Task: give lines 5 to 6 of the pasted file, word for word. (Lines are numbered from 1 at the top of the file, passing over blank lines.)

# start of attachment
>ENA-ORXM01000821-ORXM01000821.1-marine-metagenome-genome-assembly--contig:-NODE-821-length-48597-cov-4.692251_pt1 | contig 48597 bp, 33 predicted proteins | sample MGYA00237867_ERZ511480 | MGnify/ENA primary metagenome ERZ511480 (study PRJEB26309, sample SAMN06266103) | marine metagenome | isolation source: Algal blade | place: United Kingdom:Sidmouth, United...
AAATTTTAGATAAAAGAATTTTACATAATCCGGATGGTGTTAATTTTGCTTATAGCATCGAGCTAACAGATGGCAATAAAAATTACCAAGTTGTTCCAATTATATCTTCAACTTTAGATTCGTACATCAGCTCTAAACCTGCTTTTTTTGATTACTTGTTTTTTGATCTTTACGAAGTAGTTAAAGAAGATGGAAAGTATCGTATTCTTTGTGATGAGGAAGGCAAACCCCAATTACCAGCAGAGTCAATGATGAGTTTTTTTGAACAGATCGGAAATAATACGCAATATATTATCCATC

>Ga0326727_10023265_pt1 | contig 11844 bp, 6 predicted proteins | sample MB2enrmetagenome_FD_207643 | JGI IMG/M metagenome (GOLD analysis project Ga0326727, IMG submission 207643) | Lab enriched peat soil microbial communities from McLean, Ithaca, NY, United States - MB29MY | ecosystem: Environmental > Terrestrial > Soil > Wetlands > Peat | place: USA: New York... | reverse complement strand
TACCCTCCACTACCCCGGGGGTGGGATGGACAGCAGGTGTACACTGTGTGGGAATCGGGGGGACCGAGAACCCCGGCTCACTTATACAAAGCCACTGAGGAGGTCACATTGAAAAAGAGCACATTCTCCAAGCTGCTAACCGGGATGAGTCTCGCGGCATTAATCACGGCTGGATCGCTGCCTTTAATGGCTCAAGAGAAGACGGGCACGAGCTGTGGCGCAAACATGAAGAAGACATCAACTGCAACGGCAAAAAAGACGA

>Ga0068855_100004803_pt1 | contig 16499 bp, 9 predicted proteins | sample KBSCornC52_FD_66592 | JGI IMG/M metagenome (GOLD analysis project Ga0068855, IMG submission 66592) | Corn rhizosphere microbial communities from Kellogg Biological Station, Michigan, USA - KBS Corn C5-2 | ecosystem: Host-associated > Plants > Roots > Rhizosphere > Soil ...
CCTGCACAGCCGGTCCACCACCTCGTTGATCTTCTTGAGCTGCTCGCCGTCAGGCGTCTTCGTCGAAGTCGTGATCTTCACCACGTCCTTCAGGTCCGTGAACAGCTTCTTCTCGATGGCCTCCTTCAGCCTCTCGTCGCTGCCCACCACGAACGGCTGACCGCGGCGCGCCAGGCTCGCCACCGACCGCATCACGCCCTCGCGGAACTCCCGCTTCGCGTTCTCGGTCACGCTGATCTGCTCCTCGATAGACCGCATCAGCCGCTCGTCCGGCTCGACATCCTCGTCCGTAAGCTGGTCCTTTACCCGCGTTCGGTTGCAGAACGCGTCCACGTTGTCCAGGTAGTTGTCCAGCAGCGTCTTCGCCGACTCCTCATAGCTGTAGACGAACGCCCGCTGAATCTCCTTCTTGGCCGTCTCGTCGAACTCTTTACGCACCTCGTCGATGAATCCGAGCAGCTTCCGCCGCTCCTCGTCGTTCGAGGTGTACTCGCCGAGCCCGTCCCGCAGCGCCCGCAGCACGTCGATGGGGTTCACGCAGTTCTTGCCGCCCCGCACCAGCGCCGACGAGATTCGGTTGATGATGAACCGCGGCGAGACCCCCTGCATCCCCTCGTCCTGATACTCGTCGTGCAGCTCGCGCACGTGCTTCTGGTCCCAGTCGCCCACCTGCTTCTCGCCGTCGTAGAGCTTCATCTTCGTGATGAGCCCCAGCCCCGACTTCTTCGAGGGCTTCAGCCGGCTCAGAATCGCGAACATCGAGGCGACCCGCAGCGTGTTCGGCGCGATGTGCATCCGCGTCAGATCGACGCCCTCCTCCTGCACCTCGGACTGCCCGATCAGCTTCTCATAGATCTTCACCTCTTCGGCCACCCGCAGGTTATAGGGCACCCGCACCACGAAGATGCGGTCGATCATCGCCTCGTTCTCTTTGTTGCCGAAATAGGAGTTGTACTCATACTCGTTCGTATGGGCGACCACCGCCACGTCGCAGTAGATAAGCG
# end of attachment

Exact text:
>Ga0068855_100004803_pt1 | contig 16499 bp, 9 predicted proteins | sample KBSCornC52_FD_66592 | JGI IMG/M metagenome (GOLD analysis project Ga0068855, IMG submission 66592) | Corn rhizosphere microbial communities from Kellogg Biological Station, Michigan, USA - KBS Corn C5-2 | ecosystem: Host-associated > Plants > Roots > Rhizosphere > Soil ...
CCTGCACAGCCGGTCCACCACCTCGTTGATCTTCTTGAGCTGCTCGCCGTCAGGCGTCTTCGTCGAAGTCGTGATCTTCACCACGTCCTTCAGGTCCGTGAACAGCTTCTTCTCGATGGCCTCCTTCAGCCTCTCGTCGCTGCCCACCACGAACGGCTGACCGCGGCGCGCCAGGCTCGCCACCGACCGCATCACGCCCTCGCGGAACTCCCGCTTCGCGTTCTCGGTCACGCTGATCTGCTCCTCGATAGACCGCATCAGCCGCTCGTCCGGCTCGACATCCTCGTCCGTAAGCTGGTCCTTTACCCGCGTTCGGTTGCAGAACGCGTCCACGTTGTCCAGGTAGTTGTCCAGCAGCGTCTTCGCCGACTCCTCATAGCTGTAGACGAACGCCCGCTGAATCTCCTTCTTGGCCGTCTCGTCGAACTCTTTACGCACCTCGTCGATGAATCCGAGCAGCTTCCGCCGCTCCTCGTCGTTCGAGGTGTACTCGCCGAGCCCGTCCCGCAGCGCCCGCAGCACGTCGATGGGGTTCACGCAGTTCTTGCCGCCCCGCACCAGCGCCGACGAGATTCGGTTGATGATGAACCGCGGCGAGACCCCCTGCATCCCCTCGTCCTGATACTCGTCGTGCAGCTCGCGCACGTGCTTCTGGTCCCAGTCGCCCACCTGCTTCTCGCCGTCGTAGAGCTTCATCTTCGTGATGAGCCCCAGCCCCGACTTCTTCGAGGGCTTCAGCCGGCTCAGAATCGCGAACATCGAGGCGACCCGCAGCGTGTTCGGCGCGATGTGCATCCGCGTCAGATCGACGCCCTCCTCCTGCACCTCGGACTGCCCGATCAGCTTCTCATAGATCTTCACCTCTTCGGCCACCCGCAGGTTATAGGGCACCCGCACCACGAAGATGCGGTCGATCATCGCCTCGTTCTCTTTGTTGCCGAAATAGGAGTTGTACTCATACTCGTTCGTATGGGCGACCACCGCCACGTCGCAGTAGATAAGCG